Last weekend brought unprecedented escalation between law enforcement and demonstrators at the site of the Dakota Access Pipeline in North Dakota. Over 140 protesters were arrested as police used riot gear to disperse the demonstration. On Monday, organizers still reeling from these events received a surge of public solidarity on social media. More than a million online supporters used Facebook to “check in,” registering their location to appear as present at Standing Rock, North Dakota. After publicly checking in to the protest camp, participants followed up with a post — visible to “friends only” — that explained the purpose of the action: to block local law enforcement from using Facebook to locate and monitor protesters.
The trend quickly generated thousands of reposts, drawing the attention of mainstream media and North Dakota law enforcement. Social media and citizen journalism have been pillars of the #NoDAPL movement, but the Morton County Sheriff’s office told Snopes that it was not only “not using Facebook check-ins as a gauge of anything,” but also that “the metric presented no intelligence value to them.” However, Standing Rock organizers have said, “There is no doubt that law enforcement comb social media for incriminating material and monitor communications.” While this allegation is difficult to verify, The Atlantic has reported that North Dakota lists the social media tracking program Geofeedia as one of their IT applications.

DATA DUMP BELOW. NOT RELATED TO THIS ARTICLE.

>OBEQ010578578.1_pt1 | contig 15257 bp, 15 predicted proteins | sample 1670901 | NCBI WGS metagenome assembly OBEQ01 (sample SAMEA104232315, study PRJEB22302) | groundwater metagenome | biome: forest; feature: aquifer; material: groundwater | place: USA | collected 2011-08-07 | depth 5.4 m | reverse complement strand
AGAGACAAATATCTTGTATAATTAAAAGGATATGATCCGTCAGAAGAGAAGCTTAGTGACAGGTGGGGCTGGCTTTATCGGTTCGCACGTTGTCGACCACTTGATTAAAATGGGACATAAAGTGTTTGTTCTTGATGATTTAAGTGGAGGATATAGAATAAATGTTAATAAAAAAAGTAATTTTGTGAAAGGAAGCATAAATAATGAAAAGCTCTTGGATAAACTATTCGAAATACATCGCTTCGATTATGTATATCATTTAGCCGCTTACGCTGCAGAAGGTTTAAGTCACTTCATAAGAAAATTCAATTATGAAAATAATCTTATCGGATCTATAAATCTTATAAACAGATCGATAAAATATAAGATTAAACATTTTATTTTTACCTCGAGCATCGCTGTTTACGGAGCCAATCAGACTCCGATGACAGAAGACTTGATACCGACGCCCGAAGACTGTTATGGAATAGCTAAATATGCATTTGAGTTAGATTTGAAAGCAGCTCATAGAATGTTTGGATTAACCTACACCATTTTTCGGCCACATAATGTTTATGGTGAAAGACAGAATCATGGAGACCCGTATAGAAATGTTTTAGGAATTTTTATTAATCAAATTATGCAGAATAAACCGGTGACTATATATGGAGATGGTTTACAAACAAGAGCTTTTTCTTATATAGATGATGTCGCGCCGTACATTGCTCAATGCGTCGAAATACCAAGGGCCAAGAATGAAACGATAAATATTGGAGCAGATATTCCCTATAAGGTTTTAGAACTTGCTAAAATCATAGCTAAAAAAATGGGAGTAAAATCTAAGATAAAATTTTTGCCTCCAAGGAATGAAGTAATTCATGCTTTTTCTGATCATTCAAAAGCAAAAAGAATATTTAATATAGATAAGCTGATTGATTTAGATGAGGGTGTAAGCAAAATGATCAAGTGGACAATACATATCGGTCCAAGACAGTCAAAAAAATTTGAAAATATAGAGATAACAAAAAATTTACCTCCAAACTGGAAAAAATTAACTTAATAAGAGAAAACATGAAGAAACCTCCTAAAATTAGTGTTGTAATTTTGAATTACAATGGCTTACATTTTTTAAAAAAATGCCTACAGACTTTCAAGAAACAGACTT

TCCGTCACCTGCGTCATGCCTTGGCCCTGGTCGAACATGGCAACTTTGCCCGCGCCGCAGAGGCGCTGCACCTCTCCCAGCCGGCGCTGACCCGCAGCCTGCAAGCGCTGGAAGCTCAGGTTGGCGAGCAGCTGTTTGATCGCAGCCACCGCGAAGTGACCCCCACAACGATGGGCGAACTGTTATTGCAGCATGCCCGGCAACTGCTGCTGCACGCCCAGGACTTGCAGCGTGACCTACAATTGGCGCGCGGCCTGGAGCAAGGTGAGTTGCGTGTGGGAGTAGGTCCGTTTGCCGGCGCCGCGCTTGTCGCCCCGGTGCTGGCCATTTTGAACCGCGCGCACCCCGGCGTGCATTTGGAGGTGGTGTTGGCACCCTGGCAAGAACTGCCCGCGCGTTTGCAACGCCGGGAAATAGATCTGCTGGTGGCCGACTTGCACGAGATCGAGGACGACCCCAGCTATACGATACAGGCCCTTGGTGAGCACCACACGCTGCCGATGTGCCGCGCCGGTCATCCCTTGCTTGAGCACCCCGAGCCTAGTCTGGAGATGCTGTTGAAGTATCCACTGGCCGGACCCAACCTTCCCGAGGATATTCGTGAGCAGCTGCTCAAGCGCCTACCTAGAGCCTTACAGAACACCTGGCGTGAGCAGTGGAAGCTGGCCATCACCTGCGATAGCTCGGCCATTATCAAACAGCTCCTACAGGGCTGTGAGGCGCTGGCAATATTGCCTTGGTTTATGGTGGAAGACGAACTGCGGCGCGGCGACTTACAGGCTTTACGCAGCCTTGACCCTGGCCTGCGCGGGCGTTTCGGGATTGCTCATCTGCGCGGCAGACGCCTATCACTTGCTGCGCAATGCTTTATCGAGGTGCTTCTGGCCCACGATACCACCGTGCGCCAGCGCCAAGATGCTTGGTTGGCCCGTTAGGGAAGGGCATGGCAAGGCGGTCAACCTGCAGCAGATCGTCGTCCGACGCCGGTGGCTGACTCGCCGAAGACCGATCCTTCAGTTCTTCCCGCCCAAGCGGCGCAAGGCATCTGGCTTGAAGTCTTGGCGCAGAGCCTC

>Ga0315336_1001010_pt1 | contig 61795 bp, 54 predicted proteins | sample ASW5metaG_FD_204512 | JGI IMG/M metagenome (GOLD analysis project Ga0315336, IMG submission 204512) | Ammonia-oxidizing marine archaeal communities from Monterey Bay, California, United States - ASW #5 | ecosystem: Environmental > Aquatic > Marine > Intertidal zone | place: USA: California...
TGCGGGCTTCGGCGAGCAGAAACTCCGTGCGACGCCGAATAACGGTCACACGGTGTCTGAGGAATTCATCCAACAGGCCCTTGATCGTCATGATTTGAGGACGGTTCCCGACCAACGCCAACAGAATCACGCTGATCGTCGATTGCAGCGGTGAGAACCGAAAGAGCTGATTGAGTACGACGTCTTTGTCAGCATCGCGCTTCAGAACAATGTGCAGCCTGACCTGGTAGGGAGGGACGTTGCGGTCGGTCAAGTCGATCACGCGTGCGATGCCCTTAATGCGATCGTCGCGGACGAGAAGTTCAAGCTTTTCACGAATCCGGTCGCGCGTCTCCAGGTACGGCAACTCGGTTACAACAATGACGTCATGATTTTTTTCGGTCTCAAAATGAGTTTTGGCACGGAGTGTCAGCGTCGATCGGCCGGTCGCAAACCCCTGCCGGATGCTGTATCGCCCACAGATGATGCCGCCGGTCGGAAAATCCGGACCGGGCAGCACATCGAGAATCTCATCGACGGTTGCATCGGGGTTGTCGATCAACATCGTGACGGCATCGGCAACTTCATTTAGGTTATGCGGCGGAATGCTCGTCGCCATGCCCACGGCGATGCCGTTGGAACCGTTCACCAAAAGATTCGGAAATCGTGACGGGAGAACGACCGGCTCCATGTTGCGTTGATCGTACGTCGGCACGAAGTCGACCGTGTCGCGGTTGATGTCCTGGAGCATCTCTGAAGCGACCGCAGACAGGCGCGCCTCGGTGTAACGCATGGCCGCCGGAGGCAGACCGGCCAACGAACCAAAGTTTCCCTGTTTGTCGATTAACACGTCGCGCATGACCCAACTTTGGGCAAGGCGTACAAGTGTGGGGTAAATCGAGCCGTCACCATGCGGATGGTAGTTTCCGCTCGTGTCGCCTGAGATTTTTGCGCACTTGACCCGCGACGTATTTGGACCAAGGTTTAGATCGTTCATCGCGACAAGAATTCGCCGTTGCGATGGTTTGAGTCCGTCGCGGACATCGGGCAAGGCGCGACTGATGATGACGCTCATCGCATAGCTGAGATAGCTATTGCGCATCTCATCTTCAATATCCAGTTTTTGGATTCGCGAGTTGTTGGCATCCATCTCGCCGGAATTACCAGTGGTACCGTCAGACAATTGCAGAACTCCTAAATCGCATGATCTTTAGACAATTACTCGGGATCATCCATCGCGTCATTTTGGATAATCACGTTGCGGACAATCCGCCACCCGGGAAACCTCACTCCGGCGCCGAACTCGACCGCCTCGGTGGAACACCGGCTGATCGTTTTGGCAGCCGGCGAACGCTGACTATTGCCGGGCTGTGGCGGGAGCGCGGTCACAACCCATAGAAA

Solidarity check-ins have been used similarly in the past, as when Twitter users switched their location to Tehran in an attempt to confuse Iranian authorities cracking down on protesters in 2009. While some have questioned the effectiveness of the tactic, organizers at the Camp of the Sacred Stones have expressed their appreciation for the mass show of solidarity, saying, “The check-in’s have created a huge influx of media attention” and that they “encourage people to come up with creative ways to act in solidarity.”
Meanwhile, beleaguered demonstrators on site in North Dakota are reporting increasing desperation. As demonstrators are returning to the site after Friday’s mass arrests, many organizers are bracing for what they’re calling the “last stand.” After months of nonviolent demonstration, political advocacy, legal battles, prayer camps, and online campaigns, members of the Sacred Stones camp have watched the pipeline continue to encroach on native land. Now, according to organizers, the construction has nearly reached the sacred Missouri River — a red line for many native people. As Sicangu Lakota tribe member and Sacred Stones camp organizer Cheryl Angel told the Guardian, “They’re right there. They have breached our sacred ground. There is no time for waiting any more. It is almost complete. All they need to do is go under that river.”
Given the intensity of the situation, organizers have called on their Facebook supporters to show solidarity in other ways as well, such as through political advocacy and financial support for the protesters’ legal defense, or by showing up in person.
If soldiers train for armed combat, why wouldn’t activists train for toppling the political-economic structure that’s killing our chance for a just future? The stakes are just as high.
Uganda’s COVID-19 experience underscores the seemingly universal opportunism of authoritarians amidst crisis, as well as opportunities for resistance.
A nationwide grassroots movement led by the Gwich’in people may soon reach its long-sought goal: permanent protection of the Arctic National Wildlife Refuge.